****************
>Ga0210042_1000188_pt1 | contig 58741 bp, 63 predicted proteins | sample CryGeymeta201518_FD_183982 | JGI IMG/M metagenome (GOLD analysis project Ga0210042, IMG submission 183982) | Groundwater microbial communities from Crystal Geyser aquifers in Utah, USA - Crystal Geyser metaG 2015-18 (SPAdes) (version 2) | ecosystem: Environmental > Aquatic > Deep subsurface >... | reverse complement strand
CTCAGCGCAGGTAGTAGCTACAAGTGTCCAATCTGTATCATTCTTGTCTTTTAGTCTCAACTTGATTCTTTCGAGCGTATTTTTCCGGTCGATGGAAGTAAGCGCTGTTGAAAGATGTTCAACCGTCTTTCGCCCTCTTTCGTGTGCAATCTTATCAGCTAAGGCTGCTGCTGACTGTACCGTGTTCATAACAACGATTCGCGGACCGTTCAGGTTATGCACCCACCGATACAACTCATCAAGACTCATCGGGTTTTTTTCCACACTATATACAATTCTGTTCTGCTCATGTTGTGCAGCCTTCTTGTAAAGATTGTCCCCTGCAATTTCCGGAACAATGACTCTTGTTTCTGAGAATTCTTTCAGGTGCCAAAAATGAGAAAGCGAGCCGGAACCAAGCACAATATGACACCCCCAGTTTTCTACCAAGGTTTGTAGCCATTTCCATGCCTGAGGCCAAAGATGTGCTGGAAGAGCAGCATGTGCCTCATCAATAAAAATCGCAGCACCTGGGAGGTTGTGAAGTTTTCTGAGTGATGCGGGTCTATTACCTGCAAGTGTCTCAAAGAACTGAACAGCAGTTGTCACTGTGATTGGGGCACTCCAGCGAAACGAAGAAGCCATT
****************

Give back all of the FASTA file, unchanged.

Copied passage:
>Ga0210042_1000188_pt1 | contig 58741 bp, 63 predicted proteins | sample CryGeymeta201518_FD_183982 | JGI IMG/M metagenome (GOLD analysis project Ga0210042, IMG submission 183982) | Groundwater microbial communities from Crystal Geyser aquifers in Utah, USA - Crystal Geyser metaG 2015-18 (SPAdes) (version 2) | ecosystem: Environmental > Aquatic > Deep subsurface >... | reverse complement strand
CTCAGCGCAGGTAGTAGCTACAAGTGTCCAATCTGTATCATTCTTGTCTTTTAGTCTCAACTTGATTCTTTCGAGCGTATTTTTCCGGTCGATGGAAGTAAGCGCTGTTGAAAGATGTTCAACCGTCTTTCGCCCTCTTTCGTGTGCAATCTTATCAGCTAAGGCTGCTGCTGACTGTACCGTGTTCATAACAACGATTCGCGGACCGTTCAGGTTATGCACCCACCGATACAACTCATCAAGACTCATCGGGTTTTTTTCCACACTATATACAATTCTGTTCTGCTCATGTTGTGCAGCCTTCTTGTAAAGATTGTCCCCTGCAATTTCCGGAACAATGACTCTTGTTTCTGAGAATTCTTTCAGGTGCCAAAAATGAGAAAGCGAGCCGGAACCAAGCACAATATGACACCCCCAGTTTTCTACCAAGGTTTGTAGCCATTTCCATGCCTGAGGCCAAAGATGTGCTGGAAGAGCAGCATGTGCCTCATCAATAAAAATCGCAGCACCTGGGAGGTTGTGAAGTTTTCTGAGTGATGCGGGTCTATTACCTGCAAGTGTCTCAAAGAACTGAACAGCAGTTGTCACTGTGATTGGGGCACTCCAGCGAAACGAAGAAGCCATT